a billboard for General Mills “Feel Free™” soft drink (via: The Duke University Libraries Digital Collections)
For day 8 of our Beatlesque “Robert Sidney Dickens Week,” we present Feel Free soda.
I learned about this product in very roundabout way.
While searching for packages designed by Dickens Design Group, I found Adell Crump’s name in the 1971 edition of the Official Gazette of the United States Patent Office. And not just his name, but a photograph of him leaping in the air with three other people! (See also: Fiona Adam‘s photo of the Beatles jumping)
I knew that Crump was an art director for Dickens Design Group. But how did he, himself, come to be part of a General Mills trademark for a citrus-flavored carbonated beverage? And who were the other members of this Feel Free Fab Four?
The Patent Office Gazette identifies them as Cathy Schuster, Adell Crump, Franklin W. Russert and Knut Simonson. It also declares that their “photographs form part of the trademark” and that “all of whom have given their consent” for this.
I recently spoke with Knut Simonson, who provided us with the photo above showing the cans from both sides. He tells me that the layout and the idea of people jumping were his.
He says the photographs were taken by Jack Lane — (a former advertising executive with Leo Burnett, who “ran a commercial photography business in Chicago for 25 years.”) Simonson recalls a cold day in 1971, when they all went outside to frolic on the banks of Lake Michigan, dressed as if it were much warmer.
He mentioned having mezzotints of the photographs made for the mechanical (rather than halftone screening).
I spoke with Mr. Crump on the phone last month, and he also recalled working on the project. I asked him how he and the others came to be part of the trademark. He explained they had taken the photos with employees just as FPO (for position only) images for the comp. Everyone figured that, if General Mills liked the concept, the photos would then be re-shot with professional models. General Mills liked it so much, however, that their reaction was, like: “Why re-shoot it?”
So management asked them (required them?) to all sign consent forms permitting the client (General Mills) to use their photos as part of the Feel Free trademark. Under those circumstances, of course, you have to wonder whether or not you’d feel free to refuse. (See also: Meg Crane’s Pregnancy Test)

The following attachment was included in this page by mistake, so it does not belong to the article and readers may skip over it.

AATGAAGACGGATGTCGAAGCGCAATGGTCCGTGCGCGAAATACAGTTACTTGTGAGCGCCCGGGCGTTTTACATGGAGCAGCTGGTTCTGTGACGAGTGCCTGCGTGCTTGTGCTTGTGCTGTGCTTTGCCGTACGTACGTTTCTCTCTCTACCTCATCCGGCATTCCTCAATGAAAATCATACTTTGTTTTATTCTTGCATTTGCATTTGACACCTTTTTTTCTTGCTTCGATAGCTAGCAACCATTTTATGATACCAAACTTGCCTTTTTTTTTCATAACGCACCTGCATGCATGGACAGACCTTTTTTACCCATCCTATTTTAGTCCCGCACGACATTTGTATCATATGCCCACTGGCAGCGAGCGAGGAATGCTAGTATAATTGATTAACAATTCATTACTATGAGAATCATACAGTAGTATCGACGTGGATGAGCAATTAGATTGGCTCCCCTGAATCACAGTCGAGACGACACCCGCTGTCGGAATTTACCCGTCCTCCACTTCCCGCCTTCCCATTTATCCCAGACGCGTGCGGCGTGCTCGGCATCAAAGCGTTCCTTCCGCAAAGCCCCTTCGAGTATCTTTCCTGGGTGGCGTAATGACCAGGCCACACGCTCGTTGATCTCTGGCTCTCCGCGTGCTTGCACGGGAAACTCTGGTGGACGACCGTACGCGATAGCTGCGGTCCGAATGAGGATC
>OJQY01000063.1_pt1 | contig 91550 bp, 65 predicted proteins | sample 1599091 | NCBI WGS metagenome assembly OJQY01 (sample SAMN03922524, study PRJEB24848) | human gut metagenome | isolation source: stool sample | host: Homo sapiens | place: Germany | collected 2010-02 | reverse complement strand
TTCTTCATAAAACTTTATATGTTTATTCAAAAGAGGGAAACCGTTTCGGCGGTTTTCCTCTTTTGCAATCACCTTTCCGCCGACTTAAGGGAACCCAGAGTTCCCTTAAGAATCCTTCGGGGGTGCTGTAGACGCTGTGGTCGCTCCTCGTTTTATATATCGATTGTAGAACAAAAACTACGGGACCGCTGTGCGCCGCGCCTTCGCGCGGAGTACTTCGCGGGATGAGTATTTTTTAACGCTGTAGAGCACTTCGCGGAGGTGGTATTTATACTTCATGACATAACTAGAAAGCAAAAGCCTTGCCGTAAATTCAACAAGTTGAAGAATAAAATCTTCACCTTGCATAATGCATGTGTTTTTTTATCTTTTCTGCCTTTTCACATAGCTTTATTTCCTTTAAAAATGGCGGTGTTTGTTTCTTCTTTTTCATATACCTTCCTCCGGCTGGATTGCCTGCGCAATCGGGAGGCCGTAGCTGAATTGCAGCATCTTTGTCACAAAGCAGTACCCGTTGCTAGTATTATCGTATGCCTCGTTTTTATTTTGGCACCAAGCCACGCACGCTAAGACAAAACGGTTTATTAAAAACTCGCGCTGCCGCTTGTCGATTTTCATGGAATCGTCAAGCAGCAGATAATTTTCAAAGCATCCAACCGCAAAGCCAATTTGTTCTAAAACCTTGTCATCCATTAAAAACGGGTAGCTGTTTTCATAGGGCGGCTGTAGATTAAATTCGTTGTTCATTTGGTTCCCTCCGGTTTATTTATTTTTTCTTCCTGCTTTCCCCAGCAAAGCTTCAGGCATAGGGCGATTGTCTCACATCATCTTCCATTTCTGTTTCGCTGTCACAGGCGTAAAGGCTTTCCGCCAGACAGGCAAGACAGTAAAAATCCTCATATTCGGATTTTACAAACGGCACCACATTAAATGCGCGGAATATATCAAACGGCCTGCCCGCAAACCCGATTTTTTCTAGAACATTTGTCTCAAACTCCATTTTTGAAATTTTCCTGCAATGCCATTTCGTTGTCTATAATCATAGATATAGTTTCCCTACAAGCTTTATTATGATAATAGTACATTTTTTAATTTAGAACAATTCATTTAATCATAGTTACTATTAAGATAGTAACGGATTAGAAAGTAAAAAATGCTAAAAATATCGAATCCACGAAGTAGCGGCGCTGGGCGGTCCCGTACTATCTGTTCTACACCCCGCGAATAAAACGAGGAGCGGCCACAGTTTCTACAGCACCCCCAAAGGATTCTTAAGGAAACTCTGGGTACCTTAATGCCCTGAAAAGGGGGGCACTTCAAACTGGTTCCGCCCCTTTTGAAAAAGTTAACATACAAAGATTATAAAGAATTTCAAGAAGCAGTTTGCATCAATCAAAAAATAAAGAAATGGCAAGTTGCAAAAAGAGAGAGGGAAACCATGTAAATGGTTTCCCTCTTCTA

Crump mentioned that he still has one of the printed billboard images folded up somewhere at his house. Simonson still has a number of rare “Feel Free” artifacts and has generously taken some photos for us to show you…
In the dummy comps shown above, Simonson used an alternate version of the logo with a smaller “Feel” and a larger “Free.” Simonson does not claim the hand-lettered logo as his own work. He remembers General Mills requesting a carefree sort of hand lettering for the logo, but does not recall whose lettering it is. Sometimes these things were fairly collaborative, starting out on one designer’s desk, but undergoing further modifications at the desk of another designer.
The brand, as it happens, did not survive long on the market, despite a promising product launch in 1971.
Canned Pop: citrus flavor carbonated soft drink in pull-top cans. Feel Free (brand), retail test market. General Mills, 9200 Wayzata Blvd., Minneapolis, Minn. 5 (612/540-2311). (Circle #642)
Volume Feeding Institutions, 1971
This company is entering the carbonated beverage field with a citrus flavoured beverage called, “Feel Free”.
The Flavour Industry, 1971
The company tried its first test of a soft drink—Feel Free, a citrus-flavored carbonated beverage.
Advertising Age, 1971
From the Arizona Republic, Aug. 29, 1971: “This information is presented by the General Advertising Department of The Arizona Republic and The Phoenix Gazette as a service for their National Brand Name Advertisers”
Feel Free™ (discontinued by 1972)
Not too many years ago, General Mills sallied forth with a new soft drink. Psychological studies revealed that its name should connote feeling or emotion rather than taste. The name? “Feel Free.” The market response? It bombed. So, does General Mills (not to mention the ad agency involved) want all that bandied about? No way.
Polk Laffoon, Playing the name game:
A ‘crispy’ by another name would be a ‘crunchy’
Detroit Free Press, June 11, 1978
Feel Free as brand name (or is freedom just another word?)
“Feel Free” fits comfortably into the 1970s trend of using a declarative sentence as a brand name. Like Toys “R” Us — another declarative trademark (first registered in 1970) whose future is suddenly in question. Although no one is saying that their name is to blame for their recent bankruptcy.